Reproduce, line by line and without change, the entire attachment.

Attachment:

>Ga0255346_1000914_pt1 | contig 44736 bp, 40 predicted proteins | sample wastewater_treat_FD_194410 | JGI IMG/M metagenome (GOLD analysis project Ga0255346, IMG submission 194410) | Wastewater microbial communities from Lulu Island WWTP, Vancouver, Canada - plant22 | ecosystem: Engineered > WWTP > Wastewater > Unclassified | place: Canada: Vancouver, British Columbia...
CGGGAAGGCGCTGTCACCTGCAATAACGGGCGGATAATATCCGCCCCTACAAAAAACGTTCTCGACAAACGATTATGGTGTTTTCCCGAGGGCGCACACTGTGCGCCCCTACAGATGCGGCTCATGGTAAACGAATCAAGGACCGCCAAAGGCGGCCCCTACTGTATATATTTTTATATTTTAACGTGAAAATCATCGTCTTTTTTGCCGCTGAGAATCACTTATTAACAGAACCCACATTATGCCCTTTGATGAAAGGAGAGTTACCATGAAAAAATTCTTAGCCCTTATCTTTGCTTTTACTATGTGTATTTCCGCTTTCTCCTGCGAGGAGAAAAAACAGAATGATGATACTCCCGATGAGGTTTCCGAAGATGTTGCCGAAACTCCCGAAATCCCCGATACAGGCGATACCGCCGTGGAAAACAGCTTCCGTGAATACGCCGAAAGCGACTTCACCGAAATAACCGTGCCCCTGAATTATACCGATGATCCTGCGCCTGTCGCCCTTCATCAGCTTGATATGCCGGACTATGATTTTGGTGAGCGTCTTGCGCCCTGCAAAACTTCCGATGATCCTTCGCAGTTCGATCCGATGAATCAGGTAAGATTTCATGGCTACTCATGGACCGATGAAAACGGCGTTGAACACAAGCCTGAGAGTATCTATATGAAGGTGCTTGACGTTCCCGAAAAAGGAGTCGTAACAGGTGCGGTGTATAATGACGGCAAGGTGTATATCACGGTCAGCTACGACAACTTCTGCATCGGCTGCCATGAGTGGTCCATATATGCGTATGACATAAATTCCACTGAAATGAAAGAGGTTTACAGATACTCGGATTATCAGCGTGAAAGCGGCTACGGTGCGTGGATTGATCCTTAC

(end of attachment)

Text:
>Ga0255346_1000914_pt1 | contig 44736 bp, 40 predicted proteins | sample wastewater_treat_FD_194410 | JGI IMG/M metagenome (GOLD analysis project Ga0255346, IMG submission 194410) | Wastewater microbial communities from Lulu Island WWTP, Vancouver, Canada - plant22 | ecosystem: Engineered > WWTP > Wastewater > Unclassified | place: Canada: Vancouver, British Columbia...
CGGGAAGGCGCTGTCACCTGCAATAACGGGCGGATAATATCCGCCCCTACAAAAAACGTTCTCGACAAACGATTATGGTGTTTTCCCGAGGGCGCACACTGTGCGCCCCTACAGATGCGGCTCATGGTAAACGAATCAAGGACCGCCAAAGGCGGCCCCTACTGTATATATTTTTATATTTTAACGTGAAAATCATCGTCTTTTTTGCCGCTGAGAATCACTTATTAACAGAACCCACATTATGCCCTTTGATGAAAGGAGAGTTACCATGAAAAAATTCTTAGCCCTTATCTTTGCTTTTACTATGTGTATTTCCGCTTTCTCCTGCGAGGAGAAAAAACAGAATGATGATACTCCCGATGAGGTTTCCGAAGATGTTGCCGAAACTCCCGAAATCCCCGATACAGGCGATACCGCCGTGGAAAACAGCTTCCGTGAATACGCCGAAAGCGACTTCACCGAAATAACCGTGCCCCTGAATTATACCGATGATCCTGCGCCTGTCGCCCTTCATCAGCTTGATATGCCGGACTATGATTTTGGTGAGCGTCTTGCGCCCTGCAAAACTTCCGATGATCCTTCGCAGTTCGATCCGATGAATCAGGTAAGATTTCATGGCTACTCATGGACCGATGAAAACGGCGTTGAACACAAGCCTGAGAGTATCTATATGAAGGTGCTTGACGTTCCCGAAAAAGGAGTCGTAACAGGTGCGGTGTATAATGACGGCAAGGTGTATATCACGGTCAGCTACGACAACTTCTGCATCGGCTGCCATGAGTGGTCCATATATGCGTATGACATAAATTCCACTGAAATGAAAGAGGTTTACAGATACTCGGATTATCAGCGTGAAAGCGGCTACGGTGCGTGGATTGATCCTTAC